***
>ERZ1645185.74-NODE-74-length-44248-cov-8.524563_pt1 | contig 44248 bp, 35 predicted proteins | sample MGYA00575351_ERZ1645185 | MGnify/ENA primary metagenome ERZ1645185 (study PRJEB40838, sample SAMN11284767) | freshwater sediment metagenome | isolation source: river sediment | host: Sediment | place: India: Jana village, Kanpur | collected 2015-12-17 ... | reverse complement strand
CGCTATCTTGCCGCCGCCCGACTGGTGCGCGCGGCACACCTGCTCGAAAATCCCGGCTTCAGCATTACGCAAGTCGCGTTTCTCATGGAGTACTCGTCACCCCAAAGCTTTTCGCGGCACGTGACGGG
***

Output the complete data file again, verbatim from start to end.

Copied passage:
>ERZ1645185.74-NODE-74-length-44248-cov-8.524563_pt1 | contig 44248 bp, 35 predicted proteins | sample MGYA00575351_ERZ1645185 | MGnify/ENA primary metagenome ERZ1645185 (study PRJEB40838, sample SAMN11284767) | freshwater sediment metagenome | isolation source: river sediment | host: Sediment | place: India: Jana village, Kanpur | collected 2015-12-17 ... | reverse complement strand
CGCTATCTTGCCGCCGCCCGACTGGTGCGCGCGGCACACCTGCTCGAAAATCCCGGCTTCAGCATTACGCAAGTCGCGTTTCTCATGGAGTACTCGTCACCCCAAAGCTTTTCGCGGCACGTGACGGG